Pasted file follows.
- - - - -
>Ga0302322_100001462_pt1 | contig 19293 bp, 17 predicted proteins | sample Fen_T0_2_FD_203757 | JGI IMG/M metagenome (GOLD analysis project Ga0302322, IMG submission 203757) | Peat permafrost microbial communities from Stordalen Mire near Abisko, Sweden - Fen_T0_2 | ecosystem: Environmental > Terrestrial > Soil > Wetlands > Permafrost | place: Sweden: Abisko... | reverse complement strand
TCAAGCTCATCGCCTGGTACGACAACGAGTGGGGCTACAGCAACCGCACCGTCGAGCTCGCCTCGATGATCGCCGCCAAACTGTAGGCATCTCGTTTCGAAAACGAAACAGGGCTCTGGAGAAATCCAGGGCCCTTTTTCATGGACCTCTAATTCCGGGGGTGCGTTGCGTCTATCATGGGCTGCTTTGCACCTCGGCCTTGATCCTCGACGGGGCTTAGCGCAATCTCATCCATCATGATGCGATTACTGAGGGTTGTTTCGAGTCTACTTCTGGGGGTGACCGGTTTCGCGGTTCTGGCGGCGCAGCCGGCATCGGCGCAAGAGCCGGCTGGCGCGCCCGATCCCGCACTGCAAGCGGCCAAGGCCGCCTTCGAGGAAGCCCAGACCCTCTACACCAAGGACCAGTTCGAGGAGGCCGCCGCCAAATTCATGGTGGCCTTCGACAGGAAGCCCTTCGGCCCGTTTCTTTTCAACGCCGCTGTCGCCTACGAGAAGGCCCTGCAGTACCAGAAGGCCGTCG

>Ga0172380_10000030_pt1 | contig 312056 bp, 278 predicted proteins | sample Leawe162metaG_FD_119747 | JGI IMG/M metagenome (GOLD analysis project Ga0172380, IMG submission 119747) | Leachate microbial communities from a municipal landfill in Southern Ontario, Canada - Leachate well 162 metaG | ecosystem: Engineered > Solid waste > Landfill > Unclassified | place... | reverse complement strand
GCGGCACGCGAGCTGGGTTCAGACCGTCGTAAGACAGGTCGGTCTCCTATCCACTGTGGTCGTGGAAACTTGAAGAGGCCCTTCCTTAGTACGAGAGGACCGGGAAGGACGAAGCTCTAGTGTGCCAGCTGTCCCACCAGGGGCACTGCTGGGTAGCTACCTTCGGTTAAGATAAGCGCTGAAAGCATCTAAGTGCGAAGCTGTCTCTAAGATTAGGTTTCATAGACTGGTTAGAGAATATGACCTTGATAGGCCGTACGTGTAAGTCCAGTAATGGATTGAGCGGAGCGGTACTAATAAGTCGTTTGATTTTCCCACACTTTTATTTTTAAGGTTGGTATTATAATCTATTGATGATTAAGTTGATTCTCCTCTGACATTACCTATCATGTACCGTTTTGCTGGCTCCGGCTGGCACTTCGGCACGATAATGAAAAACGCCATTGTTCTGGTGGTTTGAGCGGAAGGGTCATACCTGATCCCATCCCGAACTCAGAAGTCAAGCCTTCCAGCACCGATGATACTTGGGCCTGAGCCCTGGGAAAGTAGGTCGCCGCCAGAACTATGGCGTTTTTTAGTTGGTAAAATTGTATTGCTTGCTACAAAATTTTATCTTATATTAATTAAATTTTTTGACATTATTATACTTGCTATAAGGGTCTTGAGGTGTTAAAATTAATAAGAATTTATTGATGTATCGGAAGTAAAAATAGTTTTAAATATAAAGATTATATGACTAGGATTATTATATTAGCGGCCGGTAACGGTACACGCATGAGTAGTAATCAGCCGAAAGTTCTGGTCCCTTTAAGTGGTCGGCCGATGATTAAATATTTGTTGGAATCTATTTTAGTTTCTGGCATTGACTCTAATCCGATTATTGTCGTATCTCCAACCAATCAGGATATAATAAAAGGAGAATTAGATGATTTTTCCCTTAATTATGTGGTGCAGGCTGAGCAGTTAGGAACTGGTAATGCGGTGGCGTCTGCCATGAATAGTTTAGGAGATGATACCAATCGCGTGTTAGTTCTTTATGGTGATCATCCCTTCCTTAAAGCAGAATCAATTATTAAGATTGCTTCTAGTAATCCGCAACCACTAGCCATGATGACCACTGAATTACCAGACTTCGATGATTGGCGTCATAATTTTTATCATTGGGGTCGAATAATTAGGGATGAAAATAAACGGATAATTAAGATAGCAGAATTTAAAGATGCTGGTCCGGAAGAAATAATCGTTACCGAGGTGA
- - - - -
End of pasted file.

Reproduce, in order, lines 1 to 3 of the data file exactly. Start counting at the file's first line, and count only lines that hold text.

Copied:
>Ga0302322_100001462_pt1 | contig 19293 bp, 17 predicted proteins | sample Fen_T0_2_FD_203757 | JGI IMG/M metagenome (GOLD analysis project Ga0302322, IMG submission 203757) | Peat permafrost microbial communities from Stordalen Mire near Abisko, Sweden - Fen_T0_2 | ecosystem: Environmental > Terrestrial > Soil > Wetlands > Permafrost | place: Sweden: Abisko... | reverse complement strand
TCAAGCTCATCGCCTGGTACGACAACGAGTGGGGCTACAGCAACCGCACCGTCGAGCTCGCCTCGATGATCGCCGCCAAACTGTAGGCATCTCGTTTCGAAAACGAAACAGGGCTCTGGAGAAATCCAGGGCCCTTTTTCATGGACCTCTAATTCCGGGGGTGCGTTGCGTCTATCATGGGCTGCTTTGCACCTCGGCCTTGATCCTCGACGGGGCTTAGCGCAATCTCATCCATCATGATGCGATTACTGAGGGTTGTTTCGAGTCTACTTCTGGGGGTGACCGGTTTCGCGGTTCTGGCGGCGCAGCCGGCATCGGCGCAAGAGCCGGCTGGCGCGCCCGATCCCGCACTGCAAGCGGCCAAGGCCGCCTTCGAGGAAGCCCAGACCCTCTACACCAAGGACCAGTTCGAGGAGGCCGCCGCCAAATTCATGGTGGCCTTCGACAGGAAGCCCTTCGGCCCGTTTCTTTTCAACGCCGCTGTCGCCTACGAGAAGGCCCTGCAGTACCAGAAGGCCGTCG

>Ga0172380_10000030_pt1 | contig 312056 bp, 278 predicted proteins | sample Leawe162metaG_FD_119747 | JGI IMG/M metagenome (GOLD analysis project Ga0172380, IMG submission 119747) | Leachate microbial communities from a municipal landfill in Southern Ontario, Canada - Leachate well 162 metaG | ecosystem: Engineered > Solid waste > Landfill > Unclassified | place... | reverse complement strand